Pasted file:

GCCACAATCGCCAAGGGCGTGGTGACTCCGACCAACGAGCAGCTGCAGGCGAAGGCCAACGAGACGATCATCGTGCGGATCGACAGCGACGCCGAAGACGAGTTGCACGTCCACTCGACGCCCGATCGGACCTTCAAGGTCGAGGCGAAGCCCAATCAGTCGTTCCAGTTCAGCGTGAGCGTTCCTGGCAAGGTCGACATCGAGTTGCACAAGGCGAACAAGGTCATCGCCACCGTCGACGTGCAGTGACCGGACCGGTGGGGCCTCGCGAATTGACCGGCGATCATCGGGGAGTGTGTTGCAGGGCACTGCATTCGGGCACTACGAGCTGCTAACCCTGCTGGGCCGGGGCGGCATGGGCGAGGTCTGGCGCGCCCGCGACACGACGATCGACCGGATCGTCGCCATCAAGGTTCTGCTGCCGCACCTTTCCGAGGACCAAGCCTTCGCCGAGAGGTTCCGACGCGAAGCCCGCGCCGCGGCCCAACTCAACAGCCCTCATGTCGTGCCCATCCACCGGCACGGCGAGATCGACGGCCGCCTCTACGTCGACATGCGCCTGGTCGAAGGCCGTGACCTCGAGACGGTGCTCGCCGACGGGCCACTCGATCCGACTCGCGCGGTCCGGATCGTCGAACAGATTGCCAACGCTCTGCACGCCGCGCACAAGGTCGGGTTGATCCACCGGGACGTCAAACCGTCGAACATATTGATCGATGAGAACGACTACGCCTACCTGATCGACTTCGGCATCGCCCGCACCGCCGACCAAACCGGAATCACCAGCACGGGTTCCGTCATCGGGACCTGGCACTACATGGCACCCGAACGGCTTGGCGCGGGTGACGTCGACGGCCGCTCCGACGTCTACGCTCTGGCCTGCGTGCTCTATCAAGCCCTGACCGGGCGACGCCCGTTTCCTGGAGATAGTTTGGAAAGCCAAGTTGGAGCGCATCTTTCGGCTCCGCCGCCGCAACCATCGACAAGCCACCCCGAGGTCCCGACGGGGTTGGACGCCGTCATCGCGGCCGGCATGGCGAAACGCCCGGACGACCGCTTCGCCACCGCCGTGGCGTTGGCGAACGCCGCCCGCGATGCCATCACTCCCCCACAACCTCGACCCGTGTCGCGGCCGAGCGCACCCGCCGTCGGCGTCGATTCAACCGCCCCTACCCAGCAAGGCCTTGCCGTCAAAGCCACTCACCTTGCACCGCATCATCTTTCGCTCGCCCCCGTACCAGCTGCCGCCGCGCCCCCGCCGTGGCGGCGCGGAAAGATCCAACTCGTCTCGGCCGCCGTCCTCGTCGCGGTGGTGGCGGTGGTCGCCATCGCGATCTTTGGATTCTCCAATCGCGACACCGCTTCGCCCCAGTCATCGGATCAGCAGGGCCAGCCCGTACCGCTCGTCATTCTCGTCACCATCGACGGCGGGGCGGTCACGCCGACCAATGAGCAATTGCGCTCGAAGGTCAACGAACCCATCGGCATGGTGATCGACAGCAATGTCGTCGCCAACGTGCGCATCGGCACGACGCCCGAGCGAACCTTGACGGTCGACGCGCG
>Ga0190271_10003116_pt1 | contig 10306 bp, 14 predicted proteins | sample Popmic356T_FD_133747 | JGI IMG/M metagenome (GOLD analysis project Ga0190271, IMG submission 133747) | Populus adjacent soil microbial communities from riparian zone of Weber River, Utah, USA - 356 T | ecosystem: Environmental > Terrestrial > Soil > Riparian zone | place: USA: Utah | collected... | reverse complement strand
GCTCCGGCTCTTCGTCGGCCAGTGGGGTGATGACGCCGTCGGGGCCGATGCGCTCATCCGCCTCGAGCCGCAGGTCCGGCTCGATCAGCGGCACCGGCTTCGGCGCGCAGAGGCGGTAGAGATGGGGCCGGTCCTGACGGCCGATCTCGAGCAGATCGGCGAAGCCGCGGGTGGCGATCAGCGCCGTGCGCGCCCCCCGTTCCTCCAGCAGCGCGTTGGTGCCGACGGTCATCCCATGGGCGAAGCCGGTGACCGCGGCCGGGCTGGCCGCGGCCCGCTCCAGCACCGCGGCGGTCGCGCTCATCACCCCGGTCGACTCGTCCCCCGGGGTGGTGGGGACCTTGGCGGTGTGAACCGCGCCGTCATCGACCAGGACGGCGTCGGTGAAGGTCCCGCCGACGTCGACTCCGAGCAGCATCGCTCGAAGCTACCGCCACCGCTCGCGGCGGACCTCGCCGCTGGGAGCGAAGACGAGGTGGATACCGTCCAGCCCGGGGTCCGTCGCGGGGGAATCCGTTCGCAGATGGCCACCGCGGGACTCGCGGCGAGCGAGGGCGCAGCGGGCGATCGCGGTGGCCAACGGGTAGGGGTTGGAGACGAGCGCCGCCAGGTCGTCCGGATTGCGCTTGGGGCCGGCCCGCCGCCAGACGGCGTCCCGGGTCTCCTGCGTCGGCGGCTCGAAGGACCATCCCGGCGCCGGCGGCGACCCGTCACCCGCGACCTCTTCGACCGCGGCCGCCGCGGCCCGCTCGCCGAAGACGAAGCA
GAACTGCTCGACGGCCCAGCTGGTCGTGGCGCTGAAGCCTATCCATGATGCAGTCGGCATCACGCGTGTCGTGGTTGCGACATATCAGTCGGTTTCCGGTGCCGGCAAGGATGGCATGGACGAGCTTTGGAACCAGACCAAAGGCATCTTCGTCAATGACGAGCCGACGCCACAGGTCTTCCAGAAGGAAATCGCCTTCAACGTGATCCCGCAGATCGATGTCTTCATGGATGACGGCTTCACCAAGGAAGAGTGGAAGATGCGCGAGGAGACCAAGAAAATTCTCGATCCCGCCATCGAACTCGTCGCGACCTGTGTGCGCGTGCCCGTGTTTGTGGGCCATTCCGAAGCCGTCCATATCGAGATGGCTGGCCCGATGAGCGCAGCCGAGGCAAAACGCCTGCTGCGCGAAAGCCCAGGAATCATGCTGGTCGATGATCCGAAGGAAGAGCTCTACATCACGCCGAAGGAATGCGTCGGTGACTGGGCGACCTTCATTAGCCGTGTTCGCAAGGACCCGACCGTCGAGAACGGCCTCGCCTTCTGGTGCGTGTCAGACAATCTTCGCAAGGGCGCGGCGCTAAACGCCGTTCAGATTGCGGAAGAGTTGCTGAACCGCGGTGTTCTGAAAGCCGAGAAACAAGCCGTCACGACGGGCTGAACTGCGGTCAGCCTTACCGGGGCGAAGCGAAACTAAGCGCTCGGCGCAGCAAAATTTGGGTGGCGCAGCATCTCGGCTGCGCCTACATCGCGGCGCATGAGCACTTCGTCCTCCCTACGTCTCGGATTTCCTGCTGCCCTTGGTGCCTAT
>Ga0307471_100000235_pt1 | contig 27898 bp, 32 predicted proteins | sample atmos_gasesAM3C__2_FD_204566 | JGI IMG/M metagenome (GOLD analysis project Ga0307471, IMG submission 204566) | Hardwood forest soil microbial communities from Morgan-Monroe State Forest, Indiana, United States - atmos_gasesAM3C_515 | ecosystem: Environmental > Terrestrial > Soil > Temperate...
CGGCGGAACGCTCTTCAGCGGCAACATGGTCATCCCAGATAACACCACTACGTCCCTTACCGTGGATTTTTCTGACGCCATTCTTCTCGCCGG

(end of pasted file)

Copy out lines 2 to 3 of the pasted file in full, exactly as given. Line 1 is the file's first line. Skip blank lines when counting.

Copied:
>Ga0190271_10003116_pt1 | contig 10306 bp, 14 predicted proteins | sample Popmic356T_FD_133747 | JGI IMG/M metagenome (GOLD analysis project Ga0190271, IMG submission 133747) | Populus adjacent soil microbial communities from riparian zone of Weber River, Utah, USA - 356 T | ecosystem: Environmental > Terrestrial > Soil > Riparian zone | place: USA: Utah | collected... | reverse complement strand
GCTCCGGCTCTTCGTCGGCCAGTGGGGTGATGACGCCGTCGGGGCCGATGCGCTCATCCGCCTCGAGCCGCAGGTCCGGCTCGATCAGCGGCACCGGCTTCGGCGCGCAGAGGCGGTAGAGATGGGGCCGGTCCTGACGGCCGATCTCGAGCAGATCGGCGAAGCCGCGGGTGGCGATCAGCGCCGTGCGCGCCCCCCGTTCCTCCAGCAGCGCGTTGGTGCCGACGGTCATCCCATGGGCGAAGCCGGTGACCGCGGCCGGGCTGGCCGCGGCCCGCTCCAGCACCGCGGCGGTCGCGCTCATCACCCCGGTCGACTCGTCCCCCGGGGTGGTGGGGACCTTGGCGGTGTGAACCGCGCCGTCATCGACCAGGACGGCGTCGGTGAAGGTCCCGCCGACGTCGACTCCGAGCAGCATCGCTCGAAGCTACCGCCACCGCTCGCGGCGGACCTCGCCGCTGGGAGCGAAGACGAGGTGGATACCGTCCAGCCCGGGGTCCGTCGCGGGGGAATCCGTTCGCAGATGGCCACCGCGGGACTCGCGGCGAGCGAGGGCGCAGCGGGCGATCGCGGTGGCCAACGGGTAGGGGTTGGAGACGAGCGCCGCCAGGTCGTCCGGATTGCGCTTGGGGCCGGCCCGCCGCCAGACGGCGTCCCGGGTCTCCTGCGTCGGCGGCTCGAAGGACCATCCCGGCGCCGGCGGCGACCCGTCACCCGCGACCTCTTCGACCGCGGCCGCCGCGGCCCGCTCGCCGAAGACGAAGCA